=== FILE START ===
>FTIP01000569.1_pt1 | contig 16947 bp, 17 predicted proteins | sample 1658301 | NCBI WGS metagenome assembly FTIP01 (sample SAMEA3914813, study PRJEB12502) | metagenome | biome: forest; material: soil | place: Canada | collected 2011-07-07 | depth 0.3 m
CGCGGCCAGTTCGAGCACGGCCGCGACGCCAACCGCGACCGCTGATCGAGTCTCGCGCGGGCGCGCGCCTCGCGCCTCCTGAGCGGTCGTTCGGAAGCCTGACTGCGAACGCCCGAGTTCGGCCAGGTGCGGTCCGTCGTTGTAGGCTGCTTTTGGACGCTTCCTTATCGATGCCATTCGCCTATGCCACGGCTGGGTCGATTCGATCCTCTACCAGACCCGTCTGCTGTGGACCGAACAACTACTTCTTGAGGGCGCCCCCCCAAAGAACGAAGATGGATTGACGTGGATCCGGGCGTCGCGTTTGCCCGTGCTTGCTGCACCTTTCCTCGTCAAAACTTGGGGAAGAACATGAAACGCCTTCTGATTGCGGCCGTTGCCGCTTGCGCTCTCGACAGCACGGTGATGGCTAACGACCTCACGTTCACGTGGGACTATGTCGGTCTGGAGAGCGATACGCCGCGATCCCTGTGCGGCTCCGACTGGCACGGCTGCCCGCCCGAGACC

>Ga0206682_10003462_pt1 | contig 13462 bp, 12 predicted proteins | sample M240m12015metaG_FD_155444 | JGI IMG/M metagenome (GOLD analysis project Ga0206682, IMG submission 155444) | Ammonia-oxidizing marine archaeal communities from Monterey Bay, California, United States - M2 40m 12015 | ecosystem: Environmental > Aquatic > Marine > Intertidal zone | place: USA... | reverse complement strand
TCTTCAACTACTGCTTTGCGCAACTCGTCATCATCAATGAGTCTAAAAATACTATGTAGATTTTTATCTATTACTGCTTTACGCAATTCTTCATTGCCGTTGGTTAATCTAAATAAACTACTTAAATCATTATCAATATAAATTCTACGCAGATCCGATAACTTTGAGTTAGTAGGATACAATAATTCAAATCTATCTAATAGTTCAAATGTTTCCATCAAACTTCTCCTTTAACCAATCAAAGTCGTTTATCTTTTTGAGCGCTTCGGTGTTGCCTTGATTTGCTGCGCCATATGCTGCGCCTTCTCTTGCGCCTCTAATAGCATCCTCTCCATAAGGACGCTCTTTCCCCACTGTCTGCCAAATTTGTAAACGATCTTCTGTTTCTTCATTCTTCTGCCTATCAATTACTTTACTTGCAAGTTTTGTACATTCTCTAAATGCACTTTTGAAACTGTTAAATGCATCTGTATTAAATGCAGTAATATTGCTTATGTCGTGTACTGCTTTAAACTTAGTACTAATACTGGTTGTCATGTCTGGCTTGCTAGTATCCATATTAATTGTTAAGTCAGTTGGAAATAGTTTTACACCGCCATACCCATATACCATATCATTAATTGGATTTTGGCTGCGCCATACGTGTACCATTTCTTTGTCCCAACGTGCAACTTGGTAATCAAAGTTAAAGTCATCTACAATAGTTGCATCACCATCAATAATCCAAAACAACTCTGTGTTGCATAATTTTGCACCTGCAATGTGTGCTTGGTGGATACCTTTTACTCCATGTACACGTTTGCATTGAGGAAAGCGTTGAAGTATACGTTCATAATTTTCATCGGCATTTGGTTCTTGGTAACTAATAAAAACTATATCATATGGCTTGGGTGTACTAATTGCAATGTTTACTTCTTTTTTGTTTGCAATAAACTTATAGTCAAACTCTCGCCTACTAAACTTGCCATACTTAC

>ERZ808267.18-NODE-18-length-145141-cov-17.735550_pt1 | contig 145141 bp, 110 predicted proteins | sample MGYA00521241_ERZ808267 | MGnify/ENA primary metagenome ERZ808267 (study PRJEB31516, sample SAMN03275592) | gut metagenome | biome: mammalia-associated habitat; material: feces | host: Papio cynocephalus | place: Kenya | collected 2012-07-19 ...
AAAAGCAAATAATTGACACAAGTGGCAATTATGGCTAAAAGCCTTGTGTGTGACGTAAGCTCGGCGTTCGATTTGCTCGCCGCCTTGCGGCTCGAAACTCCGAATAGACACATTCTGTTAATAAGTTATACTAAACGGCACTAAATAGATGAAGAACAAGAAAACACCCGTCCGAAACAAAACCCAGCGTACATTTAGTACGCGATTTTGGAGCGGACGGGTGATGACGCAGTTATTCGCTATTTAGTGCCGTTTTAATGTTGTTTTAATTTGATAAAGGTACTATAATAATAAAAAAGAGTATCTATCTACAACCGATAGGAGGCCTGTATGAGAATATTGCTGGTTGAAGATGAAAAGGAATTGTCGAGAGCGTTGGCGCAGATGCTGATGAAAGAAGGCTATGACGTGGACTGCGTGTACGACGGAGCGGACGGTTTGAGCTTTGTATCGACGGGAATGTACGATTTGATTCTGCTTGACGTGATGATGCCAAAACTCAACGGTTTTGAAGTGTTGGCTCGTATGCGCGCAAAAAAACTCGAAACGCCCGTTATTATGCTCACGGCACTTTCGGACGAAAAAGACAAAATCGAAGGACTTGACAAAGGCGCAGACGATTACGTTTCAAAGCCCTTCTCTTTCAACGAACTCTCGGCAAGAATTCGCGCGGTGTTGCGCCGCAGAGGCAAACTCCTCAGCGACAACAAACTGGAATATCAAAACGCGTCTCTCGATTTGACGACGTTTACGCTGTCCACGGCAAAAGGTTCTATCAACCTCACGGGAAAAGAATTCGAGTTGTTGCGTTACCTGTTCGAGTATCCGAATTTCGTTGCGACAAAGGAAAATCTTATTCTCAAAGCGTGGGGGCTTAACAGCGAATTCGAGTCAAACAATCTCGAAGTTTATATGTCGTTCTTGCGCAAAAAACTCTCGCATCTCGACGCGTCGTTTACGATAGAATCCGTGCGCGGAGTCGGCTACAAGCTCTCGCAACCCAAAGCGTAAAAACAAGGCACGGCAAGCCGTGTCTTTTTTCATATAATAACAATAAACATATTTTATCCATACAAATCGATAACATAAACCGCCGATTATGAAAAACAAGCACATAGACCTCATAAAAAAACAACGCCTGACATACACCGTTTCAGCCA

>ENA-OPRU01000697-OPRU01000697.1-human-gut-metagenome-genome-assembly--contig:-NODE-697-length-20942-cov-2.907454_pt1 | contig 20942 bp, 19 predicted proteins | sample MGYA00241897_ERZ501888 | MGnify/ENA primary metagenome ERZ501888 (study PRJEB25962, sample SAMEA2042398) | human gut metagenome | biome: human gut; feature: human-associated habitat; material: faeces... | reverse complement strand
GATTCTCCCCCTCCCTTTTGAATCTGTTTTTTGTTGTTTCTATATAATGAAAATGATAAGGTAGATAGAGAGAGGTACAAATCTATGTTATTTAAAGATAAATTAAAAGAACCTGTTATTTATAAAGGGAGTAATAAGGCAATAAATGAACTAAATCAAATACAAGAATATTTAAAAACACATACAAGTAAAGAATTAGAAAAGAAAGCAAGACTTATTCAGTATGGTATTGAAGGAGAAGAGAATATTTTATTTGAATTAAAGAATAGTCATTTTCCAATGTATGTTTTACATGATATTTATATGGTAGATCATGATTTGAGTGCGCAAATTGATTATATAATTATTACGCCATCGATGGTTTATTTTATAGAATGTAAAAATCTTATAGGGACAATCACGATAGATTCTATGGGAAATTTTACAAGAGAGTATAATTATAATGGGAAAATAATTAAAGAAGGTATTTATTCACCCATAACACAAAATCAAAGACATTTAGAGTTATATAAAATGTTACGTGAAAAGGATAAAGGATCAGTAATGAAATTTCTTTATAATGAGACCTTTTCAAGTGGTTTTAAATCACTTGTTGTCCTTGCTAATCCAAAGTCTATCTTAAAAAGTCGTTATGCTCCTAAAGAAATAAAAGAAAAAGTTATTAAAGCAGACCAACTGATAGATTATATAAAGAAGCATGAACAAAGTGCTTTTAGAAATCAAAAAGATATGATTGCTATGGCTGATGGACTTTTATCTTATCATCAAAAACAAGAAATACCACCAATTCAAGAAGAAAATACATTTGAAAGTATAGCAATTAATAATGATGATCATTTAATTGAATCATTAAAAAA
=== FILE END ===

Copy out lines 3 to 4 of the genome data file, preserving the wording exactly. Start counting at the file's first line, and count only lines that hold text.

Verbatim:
>Ga0206682_10003462_pt1 | contig 13462 bp, 12 predicted proteins | sample M240m12015metaG_FD_155444 | JGI IMG/M metagenome (GOLD analysis project Ga0206682, IMG submission 155444) | Ammonia-oxidizing marine archaeal communities from Monterey Bay, California, United States - M2 40m 12015 | ecosystem: Environmental > Aquatic > Marine > Intertidal zone | place: USA... | reverse complement strand
TCTTCAACTACTGCTTTGCGCAACTCGTCATCATCAATGAGTCTAAAAATACTATGTAGATTTTTATCTATTACTGCTTTACGCAATTCTTCATTGCCGTTGGTTAATCTAAATAAACTACTTAAATCATTATCAATATAAATTCTACGCAGATCCGATAACTTTGAGTTAGTAGGATACAATAATTCAAATCTATCTAATAGTTCAAATGTTTCCATCAAACTTCTCCTTTAACCAATCAAAGTCGTTTATCTTTTTGAGCGCTTCGGTGTTGCCTTGATTTGCTGCGCCATATGCTGCGCCTTCTCTTGCGCCTCTAATAGCATCCTCTCCATAAGGACGCTCTTTCCCCACTGTCTGCCAAATTTGTAAACGATCTTCTGTTTCTTCATTCTTCTGCCTATCAATTACTTTACTTGCAAGTTTTGTACATTCTCTAAATGCACTTTTGAAACTGTTAAATGCATCTGTATTAAATGCAGTAATATTGCTTATGTCGTGTACTGCTTTAAACTTAGTACTAATACTGGTTGTCATGTCTGGCTTGCTAGTATCCATATTAATTGTTAAGTCAGTTGGAAATAGTTTTACACCGCCATACCCATATACCATATCATTAATTGGATTTTGGCTGCGCCATACGTGTACCATTTCTTTGTCCCAACGTGCAACTTGGTAATCAAAGTTAAAGTCATCTACAATAGTTGCATCACCATCAATAATCCAAAACAACTCTGTGTTGCATAATTTTGCACCTGCAATGTGTGCTTGGTGGATACCTTTTACTCCATGTACACGTTTGCATTGAGGAAAGCGTTGAAGTATACGTTCATAATTTTCATCGGCATTTGGTTCTTGGTAACTAATAAAAACTATATCATATGGCTTGGGTGTACTAATTGCAATGTTTACTTCTTTTTTGTTTGCAATAAACTTATAGTCAAACTCTCGCCTACTAAACTTGCCATACTTAC